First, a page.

Last week, in response to theBloomberg Newsmemo that leaked, Bloomberg doubled down on the sentiment,tellingCBS This Mornings Gayle King thatBloomberg Newsemployees would have to just deal with it. “They get a paycheck. But with your paycheck comes some restrictions and responsibilities, ”he said.Bloomberg News‘new editorial policy on coveringDemocratic presidential candidates, as well as Bloomberg’s comment to King, has irked enough outlets who useBloomberg Newsas a wire service that they’rereconsideringusing its stories. In addition, Donald Trump’s reelection campaignsaidit won’t giveBloomberg Newsreporters credentials to cover campaign events because of its new policy, Claiming that it exposes an open bias against the president. Meanwhile, severalBloomberg Newseditorial staff have taken leaves of absence towork forBloomberg’s presidential campaign.

It’s unclear if CityLabunder Bloomberg Media ownership would be immune from theBloomberg Newsdirective. Justin B. Smith, the CEO of Bloomberg Media, toldAdweekthat the decision to purchase (CityLab) ************** had “no relation whatsoever” to theBloomberg Newsdirective to not investigate Bloomberg or any other Democratic candidate. In the near-decade ofCityLab ‘s existence, it has done plenty of (reporting- both (positiveand Negative- about Bloomberg’s tenure and legacy as New York City’s mayor. Since announcing his presidential campaign, Bloomberg hasn’t said anything about distancing himself from his company, but in that Radio Iowa interview last year, hesaidhe would completely divest himself from his media empire if he ran for president, either placing it all into a blind trust or selling it, if possible. So far, neither has happened, and Bloomberg has not mentioned either possibility since announcing his candidacy.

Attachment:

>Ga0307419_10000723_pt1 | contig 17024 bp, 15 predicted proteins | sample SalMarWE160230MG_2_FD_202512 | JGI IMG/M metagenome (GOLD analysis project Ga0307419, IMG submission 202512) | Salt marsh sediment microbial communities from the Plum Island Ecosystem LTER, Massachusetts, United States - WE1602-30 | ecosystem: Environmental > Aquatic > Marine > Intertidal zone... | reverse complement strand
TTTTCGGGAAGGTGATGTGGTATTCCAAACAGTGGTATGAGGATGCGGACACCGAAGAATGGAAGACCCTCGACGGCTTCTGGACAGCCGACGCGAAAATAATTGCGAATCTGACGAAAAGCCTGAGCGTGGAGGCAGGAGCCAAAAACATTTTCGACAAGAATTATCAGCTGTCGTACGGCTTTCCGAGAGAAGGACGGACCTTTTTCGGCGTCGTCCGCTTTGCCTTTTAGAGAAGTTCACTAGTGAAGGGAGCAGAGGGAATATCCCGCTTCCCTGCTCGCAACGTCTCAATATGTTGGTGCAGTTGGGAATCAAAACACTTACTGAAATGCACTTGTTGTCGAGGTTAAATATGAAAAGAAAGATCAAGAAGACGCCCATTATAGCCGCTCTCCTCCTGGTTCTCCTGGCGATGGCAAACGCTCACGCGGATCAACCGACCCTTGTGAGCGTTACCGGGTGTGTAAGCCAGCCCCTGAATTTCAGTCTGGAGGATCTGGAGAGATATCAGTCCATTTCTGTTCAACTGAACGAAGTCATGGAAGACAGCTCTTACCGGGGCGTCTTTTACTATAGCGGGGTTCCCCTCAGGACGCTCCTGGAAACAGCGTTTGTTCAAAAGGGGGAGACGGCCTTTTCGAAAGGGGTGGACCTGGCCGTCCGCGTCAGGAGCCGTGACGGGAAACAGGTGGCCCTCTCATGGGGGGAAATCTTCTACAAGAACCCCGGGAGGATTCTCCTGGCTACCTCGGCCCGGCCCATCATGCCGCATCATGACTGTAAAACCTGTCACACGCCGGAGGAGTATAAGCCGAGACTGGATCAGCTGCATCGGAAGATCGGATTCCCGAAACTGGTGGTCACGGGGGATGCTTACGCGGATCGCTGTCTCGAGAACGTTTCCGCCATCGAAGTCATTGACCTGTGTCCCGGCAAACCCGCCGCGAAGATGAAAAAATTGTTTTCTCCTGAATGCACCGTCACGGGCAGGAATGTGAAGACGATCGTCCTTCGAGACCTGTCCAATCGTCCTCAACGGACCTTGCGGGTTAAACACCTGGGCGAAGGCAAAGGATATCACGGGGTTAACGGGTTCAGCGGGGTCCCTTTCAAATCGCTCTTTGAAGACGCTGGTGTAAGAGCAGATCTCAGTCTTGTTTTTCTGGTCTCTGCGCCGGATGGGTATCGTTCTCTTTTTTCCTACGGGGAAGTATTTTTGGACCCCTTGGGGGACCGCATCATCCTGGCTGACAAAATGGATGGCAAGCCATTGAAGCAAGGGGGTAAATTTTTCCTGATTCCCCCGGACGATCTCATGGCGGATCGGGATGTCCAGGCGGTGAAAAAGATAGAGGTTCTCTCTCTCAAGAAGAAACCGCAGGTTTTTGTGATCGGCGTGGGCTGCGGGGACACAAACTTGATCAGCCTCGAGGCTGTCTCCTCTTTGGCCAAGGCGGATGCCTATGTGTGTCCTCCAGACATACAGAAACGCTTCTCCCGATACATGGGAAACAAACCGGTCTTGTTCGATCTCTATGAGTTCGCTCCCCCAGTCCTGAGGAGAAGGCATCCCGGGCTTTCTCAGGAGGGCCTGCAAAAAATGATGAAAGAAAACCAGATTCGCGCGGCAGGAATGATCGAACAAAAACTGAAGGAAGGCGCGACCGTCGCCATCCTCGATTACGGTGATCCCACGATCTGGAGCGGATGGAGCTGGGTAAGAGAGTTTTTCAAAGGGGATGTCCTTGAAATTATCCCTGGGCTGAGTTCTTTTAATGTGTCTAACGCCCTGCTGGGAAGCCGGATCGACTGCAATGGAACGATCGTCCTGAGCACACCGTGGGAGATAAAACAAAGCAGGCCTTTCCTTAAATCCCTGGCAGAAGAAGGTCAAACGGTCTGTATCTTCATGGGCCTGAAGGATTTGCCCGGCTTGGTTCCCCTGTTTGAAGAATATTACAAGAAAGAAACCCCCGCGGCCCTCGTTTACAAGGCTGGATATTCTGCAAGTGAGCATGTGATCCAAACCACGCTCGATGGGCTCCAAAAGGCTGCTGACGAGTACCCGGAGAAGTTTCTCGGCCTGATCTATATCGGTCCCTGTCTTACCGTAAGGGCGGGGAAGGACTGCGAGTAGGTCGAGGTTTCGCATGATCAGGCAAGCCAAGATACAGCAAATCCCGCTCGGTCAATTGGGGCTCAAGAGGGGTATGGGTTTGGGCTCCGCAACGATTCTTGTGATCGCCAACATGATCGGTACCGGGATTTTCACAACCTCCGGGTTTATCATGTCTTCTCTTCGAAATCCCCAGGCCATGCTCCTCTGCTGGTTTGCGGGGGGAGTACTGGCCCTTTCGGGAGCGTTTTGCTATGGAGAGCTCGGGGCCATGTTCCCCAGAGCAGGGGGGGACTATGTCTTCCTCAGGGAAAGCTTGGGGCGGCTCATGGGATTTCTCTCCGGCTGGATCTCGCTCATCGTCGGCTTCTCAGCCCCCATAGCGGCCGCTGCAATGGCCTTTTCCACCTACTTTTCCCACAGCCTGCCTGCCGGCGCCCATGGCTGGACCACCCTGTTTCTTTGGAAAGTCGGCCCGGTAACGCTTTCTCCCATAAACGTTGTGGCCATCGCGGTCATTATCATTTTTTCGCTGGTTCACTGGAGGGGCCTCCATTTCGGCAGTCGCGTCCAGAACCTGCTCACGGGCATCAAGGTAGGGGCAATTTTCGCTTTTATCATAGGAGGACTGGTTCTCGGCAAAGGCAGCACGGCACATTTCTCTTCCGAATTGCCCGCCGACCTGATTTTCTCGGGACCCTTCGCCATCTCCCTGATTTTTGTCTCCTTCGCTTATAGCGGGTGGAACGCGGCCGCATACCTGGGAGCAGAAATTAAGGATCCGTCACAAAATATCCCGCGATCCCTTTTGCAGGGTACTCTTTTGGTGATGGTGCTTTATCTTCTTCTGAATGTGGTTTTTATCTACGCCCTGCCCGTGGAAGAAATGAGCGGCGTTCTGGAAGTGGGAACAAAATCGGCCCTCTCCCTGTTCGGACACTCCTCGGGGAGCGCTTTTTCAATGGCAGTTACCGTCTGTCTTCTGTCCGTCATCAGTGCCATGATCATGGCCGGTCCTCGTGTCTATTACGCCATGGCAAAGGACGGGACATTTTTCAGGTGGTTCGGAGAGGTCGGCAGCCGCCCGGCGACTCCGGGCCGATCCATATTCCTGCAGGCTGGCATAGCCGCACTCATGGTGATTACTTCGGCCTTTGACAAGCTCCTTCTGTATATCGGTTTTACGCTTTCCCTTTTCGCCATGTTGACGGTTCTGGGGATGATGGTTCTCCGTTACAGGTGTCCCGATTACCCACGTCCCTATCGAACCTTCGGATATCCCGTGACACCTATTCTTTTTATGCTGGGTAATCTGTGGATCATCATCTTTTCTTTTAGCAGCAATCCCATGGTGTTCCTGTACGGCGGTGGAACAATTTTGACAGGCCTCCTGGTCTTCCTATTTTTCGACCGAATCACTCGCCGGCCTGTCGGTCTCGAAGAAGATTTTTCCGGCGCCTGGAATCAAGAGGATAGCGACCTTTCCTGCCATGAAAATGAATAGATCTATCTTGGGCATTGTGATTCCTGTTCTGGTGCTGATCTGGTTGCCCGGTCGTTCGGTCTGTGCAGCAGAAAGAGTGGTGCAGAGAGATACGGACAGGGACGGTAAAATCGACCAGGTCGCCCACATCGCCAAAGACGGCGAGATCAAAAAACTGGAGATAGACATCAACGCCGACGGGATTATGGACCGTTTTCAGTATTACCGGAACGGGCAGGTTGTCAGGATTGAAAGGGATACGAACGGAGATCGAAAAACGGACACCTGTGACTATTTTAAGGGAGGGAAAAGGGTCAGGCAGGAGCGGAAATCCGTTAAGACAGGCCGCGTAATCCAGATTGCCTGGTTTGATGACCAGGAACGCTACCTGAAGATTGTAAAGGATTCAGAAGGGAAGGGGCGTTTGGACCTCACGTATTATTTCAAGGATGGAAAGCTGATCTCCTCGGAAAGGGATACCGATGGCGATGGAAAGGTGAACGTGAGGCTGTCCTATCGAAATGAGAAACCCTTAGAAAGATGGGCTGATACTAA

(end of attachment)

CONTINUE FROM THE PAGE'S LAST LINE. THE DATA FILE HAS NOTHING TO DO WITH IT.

SomeCityLabstaffers say they have concerns about the Michael Bloomberg –Bloomberg News. “This would affectCityLabwriters specifically in different ways,” says one staffer, explaining that some ofCityLab ‘s staff writes about the specific plans that presidential candidates put forward as it relates to their areas of coverage, like housing, infrastructure, and other city-specific issues.

It makes sense that Bloomberg Media would want to purchaseCityLab. For years, theAtlanticpartnered with Bloomberg Philanthropies to host an annualCityLabconference. But the site started to show signs of struggle earlier this year when theAtlanticlaid off CityLab ‘************ s dedicated business staff. “The writing’s been on the wall for a long time,” one of the staffers said aboutCityLab ‘s future with theAtlantic. Another staffer said that during the meetingAtlanticmanagement had announcing its sale to Bloomberg Media, the management made it clear “that the company is really focusing on theAtlanticand that they just feel that they can’t focus and invest inCityLabto make it robust. ”( (CityLab) ************** (partners with) Mother Jones and other news outlets through theClimate Deskcollaboration.)

ForCityLab ‘s staff, there’s a lot of uncertainty and anxiety about their future with Bloomberg Media. “We’re really proud of the work we do, and we really want to be able to keep doing it,” one staffer said. “I feel like whatever my outcome is I do feel some relief knowing that there is a next phase ofCityLabcoming up. And I’d say at this point I feel cautious optimism about it. ”